By William Gibson
During his director’s commentary on The Godfather DVD, Francis Ford Coppola muses at one point on the subject of trilogies and quartets. Referencing Durrell’s Alexandria Quartet and Mishima’s Sea of Fertility he observes how “the last book inevitably runs out of juice,” simply repeating the things that made the earlier books unique, fresh and original.
One can take Coppola’s comments as a mea culpa for The Godfather Part III as much as an enunciation of a general rule. But while there are obvious exceptions when it comes to things like genre franchises, it’s a rule that has some traction in the more strictly literary realm. The Hamlet is one of Faulkner’s best novels, while The Mansion (the final part of the Snopes Trilogy) only plays out the string.
Zero History is the third of three books by William Gibson (the first two were Pattern Recognition and Spook Country) loosely revolving around the character of Hubertus Bigend. “Revolving around” is the correct term here since Bigend (pronounce it how you will) is a man of some mass, and is at various times said to have his own “nodal” gravitational field. Essentially a kind of New Media super-entrepreneur with fingers in many different pies, this time out Hubertus is trying to track down a mysterious clothes designer as part of a plan to break into the lucrative military garment market.
Bigend himself, however, does not figure all that prominently. The two main protagonists (also carried over from the previous novels) are former rock star Hollis Henry and Milgrim (just Milgrim), a Russian translator. Milgrim doesn’t actually do any translating, but he’s one of those characters a Gibson novel can’t do without, possessing a sixth sense when it comes to all things zeitgeist. The chapters take turns going back and forth between Hollis and Milgrim, who are both hunters and hunted in their quest for the perfect pair of jeans.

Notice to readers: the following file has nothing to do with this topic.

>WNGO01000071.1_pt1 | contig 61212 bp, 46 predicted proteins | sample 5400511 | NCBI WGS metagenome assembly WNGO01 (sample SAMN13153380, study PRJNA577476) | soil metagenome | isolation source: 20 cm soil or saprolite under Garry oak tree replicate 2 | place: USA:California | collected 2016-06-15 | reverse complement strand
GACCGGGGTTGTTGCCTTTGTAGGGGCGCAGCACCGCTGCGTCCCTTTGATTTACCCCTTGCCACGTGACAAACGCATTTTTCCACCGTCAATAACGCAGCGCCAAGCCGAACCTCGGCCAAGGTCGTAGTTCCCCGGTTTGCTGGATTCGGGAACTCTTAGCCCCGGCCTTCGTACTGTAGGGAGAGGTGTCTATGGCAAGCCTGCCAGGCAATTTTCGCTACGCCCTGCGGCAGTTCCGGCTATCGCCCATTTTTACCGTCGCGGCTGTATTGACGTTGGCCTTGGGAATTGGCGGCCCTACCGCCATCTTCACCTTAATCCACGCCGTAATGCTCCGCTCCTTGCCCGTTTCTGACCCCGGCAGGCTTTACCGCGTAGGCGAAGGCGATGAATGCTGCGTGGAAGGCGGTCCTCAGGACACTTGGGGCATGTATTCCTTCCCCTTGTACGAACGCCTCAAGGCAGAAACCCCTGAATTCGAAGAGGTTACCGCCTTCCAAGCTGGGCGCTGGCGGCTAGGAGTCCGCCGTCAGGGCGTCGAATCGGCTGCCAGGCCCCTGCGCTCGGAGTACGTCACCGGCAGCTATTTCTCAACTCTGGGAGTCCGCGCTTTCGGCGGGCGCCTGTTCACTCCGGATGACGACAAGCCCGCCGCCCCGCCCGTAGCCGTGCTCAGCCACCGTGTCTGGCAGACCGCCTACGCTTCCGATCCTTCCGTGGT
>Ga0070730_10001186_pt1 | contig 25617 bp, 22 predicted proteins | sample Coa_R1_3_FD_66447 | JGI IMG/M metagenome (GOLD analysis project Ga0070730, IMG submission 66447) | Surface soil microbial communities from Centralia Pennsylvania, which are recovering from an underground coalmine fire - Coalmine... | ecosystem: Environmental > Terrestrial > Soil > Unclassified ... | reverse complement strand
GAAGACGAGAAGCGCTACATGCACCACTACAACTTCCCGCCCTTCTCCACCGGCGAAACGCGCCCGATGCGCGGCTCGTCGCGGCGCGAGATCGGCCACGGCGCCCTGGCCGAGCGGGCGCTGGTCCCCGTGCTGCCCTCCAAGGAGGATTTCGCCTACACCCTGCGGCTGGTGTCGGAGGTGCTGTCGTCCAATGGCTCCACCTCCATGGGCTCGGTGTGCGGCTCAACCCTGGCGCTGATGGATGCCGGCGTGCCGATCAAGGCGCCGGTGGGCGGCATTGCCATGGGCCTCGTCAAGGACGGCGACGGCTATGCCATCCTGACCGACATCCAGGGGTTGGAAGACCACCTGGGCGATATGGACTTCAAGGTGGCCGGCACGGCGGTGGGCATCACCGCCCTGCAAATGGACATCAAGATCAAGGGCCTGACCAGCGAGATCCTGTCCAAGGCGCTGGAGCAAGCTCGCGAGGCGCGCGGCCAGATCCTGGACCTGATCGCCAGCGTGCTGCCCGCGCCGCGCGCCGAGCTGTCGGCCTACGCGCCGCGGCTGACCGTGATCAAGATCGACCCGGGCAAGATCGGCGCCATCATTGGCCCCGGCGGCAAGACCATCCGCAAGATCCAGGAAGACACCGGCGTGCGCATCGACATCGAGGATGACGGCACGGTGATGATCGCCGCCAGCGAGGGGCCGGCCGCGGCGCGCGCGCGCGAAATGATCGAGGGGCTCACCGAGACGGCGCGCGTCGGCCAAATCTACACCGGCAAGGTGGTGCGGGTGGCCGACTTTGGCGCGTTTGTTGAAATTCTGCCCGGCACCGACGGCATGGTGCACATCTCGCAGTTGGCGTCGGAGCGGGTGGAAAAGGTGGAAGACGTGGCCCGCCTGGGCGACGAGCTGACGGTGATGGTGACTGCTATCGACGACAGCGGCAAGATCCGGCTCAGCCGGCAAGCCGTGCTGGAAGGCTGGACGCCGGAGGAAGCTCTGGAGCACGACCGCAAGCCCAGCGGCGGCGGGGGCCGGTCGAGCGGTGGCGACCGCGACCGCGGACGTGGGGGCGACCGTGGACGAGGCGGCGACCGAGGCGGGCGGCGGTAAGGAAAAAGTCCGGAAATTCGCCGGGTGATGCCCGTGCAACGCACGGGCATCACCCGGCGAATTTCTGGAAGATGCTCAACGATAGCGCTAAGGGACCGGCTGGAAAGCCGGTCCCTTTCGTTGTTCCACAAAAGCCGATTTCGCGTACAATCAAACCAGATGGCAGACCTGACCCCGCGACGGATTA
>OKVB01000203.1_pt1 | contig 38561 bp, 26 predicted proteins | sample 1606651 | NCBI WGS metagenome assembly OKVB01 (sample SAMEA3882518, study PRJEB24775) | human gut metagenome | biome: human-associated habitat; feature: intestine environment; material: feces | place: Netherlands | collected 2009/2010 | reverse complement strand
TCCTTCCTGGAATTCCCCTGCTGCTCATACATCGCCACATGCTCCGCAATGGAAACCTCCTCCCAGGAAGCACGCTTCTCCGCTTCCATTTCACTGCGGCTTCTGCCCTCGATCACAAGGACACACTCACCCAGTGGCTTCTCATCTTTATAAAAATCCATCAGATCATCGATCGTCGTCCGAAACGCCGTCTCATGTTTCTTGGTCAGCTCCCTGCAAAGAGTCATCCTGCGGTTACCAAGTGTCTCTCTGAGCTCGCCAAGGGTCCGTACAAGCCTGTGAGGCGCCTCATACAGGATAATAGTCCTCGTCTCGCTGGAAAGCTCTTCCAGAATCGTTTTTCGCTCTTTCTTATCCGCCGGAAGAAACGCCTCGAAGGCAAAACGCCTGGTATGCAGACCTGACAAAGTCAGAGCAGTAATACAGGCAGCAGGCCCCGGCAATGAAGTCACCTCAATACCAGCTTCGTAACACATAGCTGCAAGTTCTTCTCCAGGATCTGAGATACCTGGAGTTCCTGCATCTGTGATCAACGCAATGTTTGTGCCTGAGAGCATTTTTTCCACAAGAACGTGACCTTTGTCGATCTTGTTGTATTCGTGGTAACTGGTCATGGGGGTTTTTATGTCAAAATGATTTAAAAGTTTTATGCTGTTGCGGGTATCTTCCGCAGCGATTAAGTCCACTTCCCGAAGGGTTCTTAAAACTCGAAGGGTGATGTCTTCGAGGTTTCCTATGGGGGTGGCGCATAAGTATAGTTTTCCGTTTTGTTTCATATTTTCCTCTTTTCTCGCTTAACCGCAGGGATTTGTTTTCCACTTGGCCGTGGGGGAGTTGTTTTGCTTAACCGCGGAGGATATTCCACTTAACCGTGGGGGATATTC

The plot is overfull of twists and secondary characters, making it sometimes difficult to understand just what is going on. One is left trying to recognize patterns and themes. Chief among these is surveillance. Everyone, it seems, is spying on everyone else. They even have fanciful radio-controlled balloons that provide an eye in the sky.
With so much peeping going on, staying under the radar becomes of paramount importance. A Faraday pouch is used to block all radio signals and their radio frequency identification tags. Cell phones have to be altered or exchanged to stay one step ahead of snoopers. Milgrim himself is a man with “zero history,” which means he hasn’t left a data trail. Camouflage, in the form of make-up kit disguises, dazzle paint, and a strange “sigil of forgetting,” seeks to disrupt visual identification. Brands paradoxically gain cachet by remaining secret while “darknets” offer a clandestine version of cyberspace.
As with almost everything Gibson writes, the ideas are fascinating and full of contemporary relevance. The story, however, is a poor vehicle for them, being muddled, uninvolving, and finally – at over 400 pages – a drag. The big problem is that there is no clearly defined villain for the good guys to play off against, or goal for them to achieve. True to the spirit of surveillance, even the pre-programmed dramatic climax is an event comfortably observed from remote stations.
Zero History covers all the usual Gibson bases – pop culture, technology, global commerce, information flows, celebrity – but this time around he hasn’t found a way of making it interesting. One has the feeling that the Bigend Trilogy hasn’t ended so much as simply run out of juice.
Review first published in the Toronto Star September 19, 2010.